Crop protection

Crop protection serves two functions – protecting plants from the weather and/or pests.

Fleece

Horticultural fleece is a plant blanky. You can use it to cover rows of plants to keep a light frost off them, or to protect them from marauding insects and birds. Fleece is a handy thing to have in the shed, as you can use it to cover plants at the last minute if the temperature drops unexpectedly. Fold it over, and use a double layer. (If you haven’t got any fleece, try layers of newspaper instead, but remember to remove them once the sun comes out.)

Cloches and tunnels

There’s an army of cloches and tunnels on the market, sized to protect individual plants or whole rows. Cloches normally have sides of glass or plastic; tunnels can be clear plastic or insect-proof mesh. They’ll keep a light frost off plants, but their small volume means that if they are sealed plants can quickly overheat in warm weather. Most have some sort of ventilation. Cloches offer some protection against slugs, snails and birds. You can make your own mini cloches from clear plastic bottles. Just cut the bottoms off, and pop it over your plant. Push it firmly into the soil and you’ve got a little microclimate for your plant that’s also slug and snail proof. You can remove the lid when you need ventilation.

Tulips

Cold frames and mini greenhouses

Cold frames, and their larger cousins the mini greenhouses, are freestanding. A traditional cold frame is given a permanent position (usually by the greenhouse), but the lighter modern versions can be moved around and used much like a tunnel. Mini greenhouses are plastic or metal frames with shelving and either solid plastic slides or (more usually) a removable plastic cover.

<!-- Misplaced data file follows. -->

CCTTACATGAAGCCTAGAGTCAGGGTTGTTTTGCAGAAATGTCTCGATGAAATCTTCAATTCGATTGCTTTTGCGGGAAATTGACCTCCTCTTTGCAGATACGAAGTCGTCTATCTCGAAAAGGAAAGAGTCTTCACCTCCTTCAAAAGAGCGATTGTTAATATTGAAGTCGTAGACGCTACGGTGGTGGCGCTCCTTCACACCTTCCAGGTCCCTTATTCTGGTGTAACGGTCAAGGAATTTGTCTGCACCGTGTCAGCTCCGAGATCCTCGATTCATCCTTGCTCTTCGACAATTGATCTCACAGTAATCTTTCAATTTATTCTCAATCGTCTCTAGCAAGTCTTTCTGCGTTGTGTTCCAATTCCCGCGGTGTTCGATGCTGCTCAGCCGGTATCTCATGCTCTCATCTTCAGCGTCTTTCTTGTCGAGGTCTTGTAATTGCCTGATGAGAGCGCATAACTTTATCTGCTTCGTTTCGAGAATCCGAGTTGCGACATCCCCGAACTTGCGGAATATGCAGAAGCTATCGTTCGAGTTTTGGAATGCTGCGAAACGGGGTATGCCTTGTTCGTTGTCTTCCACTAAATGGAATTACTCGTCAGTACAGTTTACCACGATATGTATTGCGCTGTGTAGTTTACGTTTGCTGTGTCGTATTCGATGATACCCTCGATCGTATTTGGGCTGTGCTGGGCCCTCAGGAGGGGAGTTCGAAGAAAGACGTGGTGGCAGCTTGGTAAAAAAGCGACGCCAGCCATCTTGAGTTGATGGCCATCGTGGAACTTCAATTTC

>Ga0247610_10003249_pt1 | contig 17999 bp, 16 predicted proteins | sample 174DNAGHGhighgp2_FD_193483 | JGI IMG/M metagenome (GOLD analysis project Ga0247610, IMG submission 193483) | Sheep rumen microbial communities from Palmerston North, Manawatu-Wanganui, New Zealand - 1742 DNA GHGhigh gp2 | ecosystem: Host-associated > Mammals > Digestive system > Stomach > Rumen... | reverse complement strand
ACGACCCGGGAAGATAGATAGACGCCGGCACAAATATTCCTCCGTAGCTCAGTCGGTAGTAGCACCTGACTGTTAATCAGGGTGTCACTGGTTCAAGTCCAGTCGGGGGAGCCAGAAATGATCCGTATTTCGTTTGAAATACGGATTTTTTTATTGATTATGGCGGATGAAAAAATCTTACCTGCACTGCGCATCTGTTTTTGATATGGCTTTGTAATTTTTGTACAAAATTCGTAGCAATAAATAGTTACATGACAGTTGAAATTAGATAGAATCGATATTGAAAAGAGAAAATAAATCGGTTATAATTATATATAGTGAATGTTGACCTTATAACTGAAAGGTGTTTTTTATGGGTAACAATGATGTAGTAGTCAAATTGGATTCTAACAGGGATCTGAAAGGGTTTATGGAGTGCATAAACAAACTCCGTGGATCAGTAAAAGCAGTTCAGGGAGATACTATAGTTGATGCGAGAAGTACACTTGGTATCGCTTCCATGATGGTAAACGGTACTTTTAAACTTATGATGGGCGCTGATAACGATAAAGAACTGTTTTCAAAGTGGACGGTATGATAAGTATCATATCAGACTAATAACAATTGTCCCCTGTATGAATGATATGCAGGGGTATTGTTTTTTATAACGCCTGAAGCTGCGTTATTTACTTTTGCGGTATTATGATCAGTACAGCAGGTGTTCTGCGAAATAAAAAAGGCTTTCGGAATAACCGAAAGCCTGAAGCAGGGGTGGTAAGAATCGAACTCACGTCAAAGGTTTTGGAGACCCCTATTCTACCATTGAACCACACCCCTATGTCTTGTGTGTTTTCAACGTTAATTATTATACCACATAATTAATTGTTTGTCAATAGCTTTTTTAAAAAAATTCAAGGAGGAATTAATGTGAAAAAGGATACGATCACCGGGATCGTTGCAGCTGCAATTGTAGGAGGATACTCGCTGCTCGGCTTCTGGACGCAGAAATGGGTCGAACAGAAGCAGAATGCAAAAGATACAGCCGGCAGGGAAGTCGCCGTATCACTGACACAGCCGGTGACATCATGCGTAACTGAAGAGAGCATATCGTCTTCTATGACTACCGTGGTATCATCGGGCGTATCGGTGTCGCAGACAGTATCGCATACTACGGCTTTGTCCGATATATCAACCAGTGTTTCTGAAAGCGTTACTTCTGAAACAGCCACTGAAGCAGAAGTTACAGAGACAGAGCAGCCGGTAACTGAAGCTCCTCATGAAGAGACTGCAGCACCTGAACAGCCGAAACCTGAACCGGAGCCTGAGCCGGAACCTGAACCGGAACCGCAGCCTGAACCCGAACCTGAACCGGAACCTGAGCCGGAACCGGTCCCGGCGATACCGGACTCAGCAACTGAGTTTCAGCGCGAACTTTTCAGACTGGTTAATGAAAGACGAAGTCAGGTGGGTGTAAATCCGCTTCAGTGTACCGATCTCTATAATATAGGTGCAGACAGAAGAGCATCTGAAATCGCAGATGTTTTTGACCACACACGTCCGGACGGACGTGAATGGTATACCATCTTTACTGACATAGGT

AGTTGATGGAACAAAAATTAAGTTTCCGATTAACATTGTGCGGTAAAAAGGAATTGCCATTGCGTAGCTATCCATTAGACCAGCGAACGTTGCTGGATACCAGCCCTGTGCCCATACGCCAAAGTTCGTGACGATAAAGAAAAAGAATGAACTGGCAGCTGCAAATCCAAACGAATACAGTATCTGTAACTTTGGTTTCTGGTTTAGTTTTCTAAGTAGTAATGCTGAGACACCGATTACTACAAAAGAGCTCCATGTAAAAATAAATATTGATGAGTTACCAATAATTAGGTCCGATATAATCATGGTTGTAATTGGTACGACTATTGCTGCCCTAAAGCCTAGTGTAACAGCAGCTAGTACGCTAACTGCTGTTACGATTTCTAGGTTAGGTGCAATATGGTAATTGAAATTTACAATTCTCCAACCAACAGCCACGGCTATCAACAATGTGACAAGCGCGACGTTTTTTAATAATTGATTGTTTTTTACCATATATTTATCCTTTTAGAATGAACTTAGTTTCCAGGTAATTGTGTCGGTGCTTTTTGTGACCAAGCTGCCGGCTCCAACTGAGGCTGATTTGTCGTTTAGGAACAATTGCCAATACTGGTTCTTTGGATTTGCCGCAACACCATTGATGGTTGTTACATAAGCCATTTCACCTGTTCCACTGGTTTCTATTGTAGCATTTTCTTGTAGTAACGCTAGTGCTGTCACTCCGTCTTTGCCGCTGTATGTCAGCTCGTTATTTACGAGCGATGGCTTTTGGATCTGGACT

They’re great for hardening off seedlings, and extending the growing season at either end by giving plant some weather protection. But (as mentioned above), you need to be vigilant about ventilation and slugs and snails, or they become a death trap for immobile plants.

Also… something the marketing blub never mentions – mini greenhouses make great kites. Anything other than a puff of wind and you risk coming home to find them in your neighbour’s front garden. They need to be well anchored down.

Greenhouses and polytunnels

If you have the space, then of course greenhouses and polytunnels are a wonderful protective environment for your plants, and you can use it for looking after seedlings, growing early and late crops and even successfully growing plants that won’t thrive outdoors in our climate. But you can’t leave your seedlings to their own devices, even in a greenhouse or polytunnel. You need to check on them every day to ensure they’ve got enough water, open vents on sunny days to make sure they don’t overheat, and keep an eye on the weather forecast to see whether they’ll need extra protection or heat on cold nights.

April is a wonderful time, when the soil is warming up, the sun shines and plants everywhere are coming back to life after the winter. It’s time to start preparing for the warmer weather, when you can finally move all of your seedlings outside, and get outside and GROW!

Spring stir-fry

This post has been produced in collaboration with Premier Polytunnels, but the words and thoughts are (as ever) my own.